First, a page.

14. I have 4 tomato plants in the green house just starting to show some green toms and quite a few yellow flowers (first time this year so not sure what to expect)

    Also two plants in hanging baskets outside that have smaller toms showing and some yellow flowers

    Growing in Scotland so the weather seems to confuse most plants i think hot and dry one minute pouring and howling rain the next and thats only the summer months lol

    I hope to get something this year but any tips you have a greatly received

    great blog by the way have it on RSS and check in regularly


  15. Congrats on the tomato success :-) The rain here has been difficult on many of the veg growing in gardens. I didn’t grow any this year, but looking at your pics, I wish I did.

  16. Hi here in Sunny (lol) Wiltshire my toms are just forming.This is my first attempt at growing them, so happy to read all your comments and tips keep them coming.

  17. Here in the rainy North (ey-oop) I have 10 in beds in a greenhouse and about 20 outside next to a brick wall – we went a bit beserk with the seed planting this year, but didn’t have the heart to compost any (and we gave about 20 away!!!!!)

    Mine have started to go red, (hurrah) and I’ve been feeding twice a week recently as I’ve got loads of fruit. Once they have set the fruit, I cut off a lot of the leaves so they concentrate on the fruit rather than greenery. lets hope that sun ripens your tommys soon, mtp! Cat x

  18. Mine are at the same stage as yours, but mine are in the greenhouse. I wish they would hurry up and ripen, I’m looking forward to eating them!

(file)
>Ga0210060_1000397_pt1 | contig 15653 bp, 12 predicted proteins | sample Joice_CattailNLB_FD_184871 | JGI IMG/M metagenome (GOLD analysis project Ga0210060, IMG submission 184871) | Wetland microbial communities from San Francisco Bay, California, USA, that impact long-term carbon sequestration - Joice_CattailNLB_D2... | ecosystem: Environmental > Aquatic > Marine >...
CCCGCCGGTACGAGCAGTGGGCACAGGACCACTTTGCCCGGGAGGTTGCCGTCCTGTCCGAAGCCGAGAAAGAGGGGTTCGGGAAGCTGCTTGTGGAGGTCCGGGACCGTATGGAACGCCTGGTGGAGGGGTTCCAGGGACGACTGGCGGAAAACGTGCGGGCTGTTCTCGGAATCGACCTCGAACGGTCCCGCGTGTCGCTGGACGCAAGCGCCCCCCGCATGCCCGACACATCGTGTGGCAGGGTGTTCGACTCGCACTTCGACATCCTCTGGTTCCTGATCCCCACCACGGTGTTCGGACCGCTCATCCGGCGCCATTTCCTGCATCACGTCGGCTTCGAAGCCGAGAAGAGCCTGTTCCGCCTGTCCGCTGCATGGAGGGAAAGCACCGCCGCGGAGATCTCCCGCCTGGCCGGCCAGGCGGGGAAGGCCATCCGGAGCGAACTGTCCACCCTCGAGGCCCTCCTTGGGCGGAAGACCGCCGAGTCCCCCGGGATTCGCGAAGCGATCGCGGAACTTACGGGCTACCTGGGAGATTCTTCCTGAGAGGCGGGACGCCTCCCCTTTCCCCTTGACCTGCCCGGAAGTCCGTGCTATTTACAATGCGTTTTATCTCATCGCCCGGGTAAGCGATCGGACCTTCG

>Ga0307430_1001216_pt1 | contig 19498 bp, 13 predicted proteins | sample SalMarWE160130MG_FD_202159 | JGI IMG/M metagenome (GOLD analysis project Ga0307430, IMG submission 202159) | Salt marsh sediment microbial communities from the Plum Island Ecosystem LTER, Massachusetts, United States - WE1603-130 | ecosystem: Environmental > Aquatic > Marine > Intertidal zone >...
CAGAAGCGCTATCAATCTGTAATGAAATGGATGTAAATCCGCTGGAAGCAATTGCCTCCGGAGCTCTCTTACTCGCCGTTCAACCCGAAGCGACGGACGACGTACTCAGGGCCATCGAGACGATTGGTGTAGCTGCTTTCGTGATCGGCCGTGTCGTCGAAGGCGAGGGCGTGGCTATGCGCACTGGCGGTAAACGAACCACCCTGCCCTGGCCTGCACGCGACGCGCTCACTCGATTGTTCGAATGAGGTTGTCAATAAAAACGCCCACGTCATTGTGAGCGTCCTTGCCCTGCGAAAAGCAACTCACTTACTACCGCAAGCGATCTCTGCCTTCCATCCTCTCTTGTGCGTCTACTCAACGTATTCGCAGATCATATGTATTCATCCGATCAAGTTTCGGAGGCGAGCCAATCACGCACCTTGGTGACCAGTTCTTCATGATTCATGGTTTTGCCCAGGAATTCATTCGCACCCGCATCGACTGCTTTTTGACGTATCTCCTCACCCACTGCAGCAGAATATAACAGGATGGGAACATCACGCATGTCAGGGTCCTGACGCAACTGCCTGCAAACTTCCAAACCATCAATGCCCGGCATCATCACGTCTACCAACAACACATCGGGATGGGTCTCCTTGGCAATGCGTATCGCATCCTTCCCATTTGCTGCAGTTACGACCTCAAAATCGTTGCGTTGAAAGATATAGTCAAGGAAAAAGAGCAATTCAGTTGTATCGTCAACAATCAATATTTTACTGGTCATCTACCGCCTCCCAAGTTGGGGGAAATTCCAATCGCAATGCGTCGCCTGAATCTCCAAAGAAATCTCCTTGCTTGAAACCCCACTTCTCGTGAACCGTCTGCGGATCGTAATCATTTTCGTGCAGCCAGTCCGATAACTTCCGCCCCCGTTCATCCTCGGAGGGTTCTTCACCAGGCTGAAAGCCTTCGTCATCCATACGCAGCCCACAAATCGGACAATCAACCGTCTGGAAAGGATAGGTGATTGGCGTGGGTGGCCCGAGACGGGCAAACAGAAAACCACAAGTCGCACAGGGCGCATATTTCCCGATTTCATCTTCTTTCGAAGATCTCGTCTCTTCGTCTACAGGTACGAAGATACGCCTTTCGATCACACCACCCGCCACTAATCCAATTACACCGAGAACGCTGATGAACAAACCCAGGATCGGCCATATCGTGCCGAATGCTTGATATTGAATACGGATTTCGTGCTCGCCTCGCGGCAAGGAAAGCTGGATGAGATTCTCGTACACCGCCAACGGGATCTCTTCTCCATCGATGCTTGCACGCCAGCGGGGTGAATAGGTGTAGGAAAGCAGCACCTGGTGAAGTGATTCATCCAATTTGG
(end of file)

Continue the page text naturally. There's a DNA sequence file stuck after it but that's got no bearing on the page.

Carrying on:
19. Kerry – lots of green leaf and fruit which is slow to ripen could be a symptom of too much nitrogen. Nothing to do about it now, but maybe next year.

    I’m giving tomatoes away by the sack full to anyone who will have them, but alas the plants don’t look very good and I fear they will fail soon. Too much rain here as well – across the ocean in the Southern U.S.

  20. We have previously grown our tomatoes outside. These start off well but tend to suffer when there is a stretch of wet weather. So this year we’ve got Eight Sun Gold tomato plants dug directly into the soil in our greenhouse and have planted our cucumbers outside instead. We have had success with this cherry tomato vareity in the past. Already all the plants have lots of fruit and are starting to ripen. So far the cucumbers seem to be doing very well too.

  21. My tomato harvests are starting to gain speed. Today I picked 3. 2 Better Boys and 1 Lemon Boy. Unfortunantly my red tomatoes have all come down with green shoulders.

  22. All’s well here in northwestern Slovenia … We were hit by severe weather in mid-June which took out about a third of the plants but the rest have lush growth and are producing tomatoes rapidly.

    No sign of blight yet. I’m spraying with red algae mixture (Cuxin – Algoplasmin) about every 2 weeks.

  23. Well.. feeding tomatoes…

    I’ve got a thriving Tomaccio plant on my balcony which already provided 3 ripe fruits plus 2 more are redding at the moment. Unfortunately there will be some loss because of blossom-end rot – we’ve had a very dry period this month in Hamburg (Germany, by the way)… but most of the fruit which have developed are doing fine nevertheless.

    I still have to cut a lot of leaves and even flowers at least every two weeks, as the balcony is very narrow and I have some other plants to care for at the other end :-)

    I regretted fertilizing the plant earlier, because it grows so vast.

    But back to your post’s title: What do you mean by “feeding”? It isn’t fertilizing – or is it? What kind of feed do you use?